Elaine E. Sutherland is Professor of Child and Family Law at the Law School, University of Stirling, Scotland, and Distinguished Professor of Law at Lewis & Clark Law School, Portland, Oregon, USA, spending six months of the year researching, writing and teaching at each. She has lectured on child and family law around the world and, in addition to her work in the Scottish and US domestic contexts, has long pursued her interest in the comparative dimensions of child and family law. One aspect of that was establishing the United Nations Convention on the Rights of the Child Implementation Project (CRC-IP) which brings together an invited group of respected child law scholars from around the world each year to offer critical analysis of the implementation of the Convention, one article at a time.
The author of some 90 articles and book chapters, she contributes the chapter on Scotland to the International Survey of Family Law. Her books reflect the spectrum of her child and family law interests, as well as concern for wider legal developments in her native Scotland, and include Child and Family Law, 2nd edn (2008); Children’s Rights in Scotland, 3rd edn (2009) (with Cleland); Scots Law Tales (2010) (with Grant); Law Making and the Scottish Parliament: The Early Years (2011) (with Goodall, Little and Davidson); The Future of Child and Family Law: International Predictions (2012); Pronounced for Doom: Early Scots Law Tales(2013) (with Grant) and Family LawBasics, 3rd edn (2014).
(Working) Title: Article 3 of the UN Convention on the Rights of the Child: The Challenges of Vagueness and Priorities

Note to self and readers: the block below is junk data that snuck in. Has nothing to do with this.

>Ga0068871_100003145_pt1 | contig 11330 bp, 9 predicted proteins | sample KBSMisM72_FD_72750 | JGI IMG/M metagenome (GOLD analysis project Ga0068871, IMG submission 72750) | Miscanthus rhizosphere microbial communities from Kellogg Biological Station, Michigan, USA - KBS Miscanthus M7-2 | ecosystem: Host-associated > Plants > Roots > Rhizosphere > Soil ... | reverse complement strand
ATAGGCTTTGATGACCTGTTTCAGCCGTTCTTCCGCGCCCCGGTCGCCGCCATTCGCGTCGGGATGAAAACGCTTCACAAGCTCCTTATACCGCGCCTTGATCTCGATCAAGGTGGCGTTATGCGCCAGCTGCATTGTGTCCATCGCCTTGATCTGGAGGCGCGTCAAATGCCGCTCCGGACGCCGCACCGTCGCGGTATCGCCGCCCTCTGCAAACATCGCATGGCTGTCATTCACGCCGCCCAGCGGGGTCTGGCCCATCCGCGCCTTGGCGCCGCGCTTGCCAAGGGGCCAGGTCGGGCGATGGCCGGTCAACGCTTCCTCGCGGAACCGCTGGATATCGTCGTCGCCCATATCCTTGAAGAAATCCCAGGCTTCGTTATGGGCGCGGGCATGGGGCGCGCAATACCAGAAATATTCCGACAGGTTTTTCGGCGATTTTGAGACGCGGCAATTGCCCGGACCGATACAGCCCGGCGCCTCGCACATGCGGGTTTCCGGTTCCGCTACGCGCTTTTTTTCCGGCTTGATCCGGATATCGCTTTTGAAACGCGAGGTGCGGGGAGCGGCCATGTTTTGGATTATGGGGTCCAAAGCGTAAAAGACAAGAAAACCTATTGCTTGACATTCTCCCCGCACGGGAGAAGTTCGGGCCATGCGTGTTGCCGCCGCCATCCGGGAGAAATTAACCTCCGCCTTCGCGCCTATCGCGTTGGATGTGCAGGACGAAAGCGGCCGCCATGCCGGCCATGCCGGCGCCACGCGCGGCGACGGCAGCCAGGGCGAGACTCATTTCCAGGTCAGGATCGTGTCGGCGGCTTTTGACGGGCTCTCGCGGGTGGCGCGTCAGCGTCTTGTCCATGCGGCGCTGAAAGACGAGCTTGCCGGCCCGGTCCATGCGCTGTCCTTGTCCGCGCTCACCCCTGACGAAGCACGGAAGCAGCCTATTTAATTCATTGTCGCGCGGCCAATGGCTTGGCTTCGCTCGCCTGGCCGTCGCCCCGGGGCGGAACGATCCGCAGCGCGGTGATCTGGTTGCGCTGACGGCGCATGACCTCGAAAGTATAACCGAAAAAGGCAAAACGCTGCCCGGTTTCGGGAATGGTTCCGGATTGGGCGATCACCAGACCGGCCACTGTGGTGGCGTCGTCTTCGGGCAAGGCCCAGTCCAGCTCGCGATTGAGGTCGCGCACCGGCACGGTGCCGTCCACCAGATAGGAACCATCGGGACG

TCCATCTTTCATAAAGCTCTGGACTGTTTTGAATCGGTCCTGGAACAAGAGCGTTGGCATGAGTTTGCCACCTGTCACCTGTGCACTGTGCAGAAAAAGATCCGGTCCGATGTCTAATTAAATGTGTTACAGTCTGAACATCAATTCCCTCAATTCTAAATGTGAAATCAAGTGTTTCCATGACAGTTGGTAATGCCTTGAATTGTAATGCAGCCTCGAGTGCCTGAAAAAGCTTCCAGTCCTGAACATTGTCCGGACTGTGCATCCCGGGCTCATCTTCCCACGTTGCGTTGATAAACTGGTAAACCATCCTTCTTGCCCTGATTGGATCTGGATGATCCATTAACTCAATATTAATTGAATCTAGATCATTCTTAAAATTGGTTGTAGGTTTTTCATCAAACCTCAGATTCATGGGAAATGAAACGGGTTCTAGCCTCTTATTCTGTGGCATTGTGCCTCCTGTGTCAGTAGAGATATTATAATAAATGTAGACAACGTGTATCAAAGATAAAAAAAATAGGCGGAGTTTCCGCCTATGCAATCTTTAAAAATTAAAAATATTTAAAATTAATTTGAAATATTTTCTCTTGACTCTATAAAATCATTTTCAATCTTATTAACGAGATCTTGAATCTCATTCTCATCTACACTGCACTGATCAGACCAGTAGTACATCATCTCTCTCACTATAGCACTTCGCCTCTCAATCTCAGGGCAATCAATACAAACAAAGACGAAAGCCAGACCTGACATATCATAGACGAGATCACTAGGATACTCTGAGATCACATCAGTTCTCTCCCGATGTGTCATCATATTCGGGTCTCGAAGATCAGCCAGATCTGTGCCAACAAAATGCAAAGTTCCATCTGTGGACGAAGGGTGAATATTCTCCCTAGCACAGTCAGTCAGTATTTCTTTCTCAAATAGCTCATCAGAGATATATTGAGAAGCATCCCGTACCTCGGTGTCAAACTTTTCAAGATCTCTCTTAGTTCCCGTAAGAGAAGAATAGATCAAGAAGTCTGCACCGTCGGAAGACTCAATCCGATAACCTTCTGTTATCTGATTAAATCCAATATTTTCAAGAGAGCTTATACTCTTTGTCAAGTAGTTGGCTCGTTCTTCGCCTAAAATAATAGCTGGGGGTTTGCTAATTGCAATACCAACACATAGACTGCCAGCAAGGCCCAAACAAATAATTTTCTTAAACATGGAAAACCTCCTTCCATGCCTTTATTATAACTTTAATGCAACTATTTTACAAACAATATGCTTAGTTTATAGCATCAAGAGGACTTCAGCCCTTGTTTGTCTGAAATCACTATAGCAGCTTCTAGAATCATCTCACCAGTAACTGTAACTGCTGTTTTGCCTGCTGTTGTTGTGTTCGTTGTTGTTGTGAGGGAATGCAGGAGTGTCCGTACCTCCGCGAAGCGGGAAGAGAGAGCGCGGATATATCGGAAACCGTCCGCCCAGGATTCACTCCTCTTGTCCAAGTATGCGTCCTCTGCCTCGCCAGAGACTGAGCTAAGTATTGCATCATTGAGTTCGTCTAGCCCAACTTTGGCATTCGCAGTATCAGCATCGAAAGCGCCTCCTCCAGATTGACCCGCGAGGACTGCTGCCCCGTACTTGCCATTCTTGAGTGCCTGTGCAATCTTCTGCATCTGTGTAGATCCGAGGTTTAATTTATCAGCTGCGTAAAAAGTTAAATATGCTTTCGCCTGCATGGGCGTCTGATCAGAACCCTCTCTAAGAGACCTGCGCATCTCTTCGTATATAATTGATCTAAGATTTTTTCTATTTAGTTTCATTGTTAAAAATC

Abstract: As one of the four general principles of the United Nations Convention on the Rights of the Child, article 3, is of pervasive application. Article 3(1) imposes on States the comprehensive obligation to make the best interests of the child the primary consideration in all actions concerning the child. Long before the drafting of the Convention, the ‘best interests’ test had been ascribed a Janus-like quality, exemplifying the virtue of flexibility and the vice of vagueness. The implications of these facets, along with the equally long-standing ‘rights v welfare’ debate and the level of priority to be accorded to best interests, dominated discussions during the drafting of the Convention and have continued ever since. In 2013, in one of its strongest General Comments to date, General Comment 14, the UN Committee on the Rights of the Child sought to address a wide range of concerns and to offer concrete guidance on article 3(1).
Sometimes overshadowed by their omnipresent sibling, articles 3(2) and 3(3) address the State’s obligations to ensure the care and protection of children and its standard-setting and oversight role in respect of institutions, services and facilities designed to meet that end, introducing another somewhat-ambiguous term, ‘well-being’.
This paper sets the scene for those that follow by highlighting the goals of the drafters of the Convention and issues that generated debate during their deliberations on article 3; exploring how the content of the obligations has been interpreted, particularly by the UN Committee on the Rights of the Child; and assessing the progress made in implementing the provision. In the course of that exercise, the extent to which the key concepts of ‘best interests’ and ‘well-being’ have been clarified is evaluated.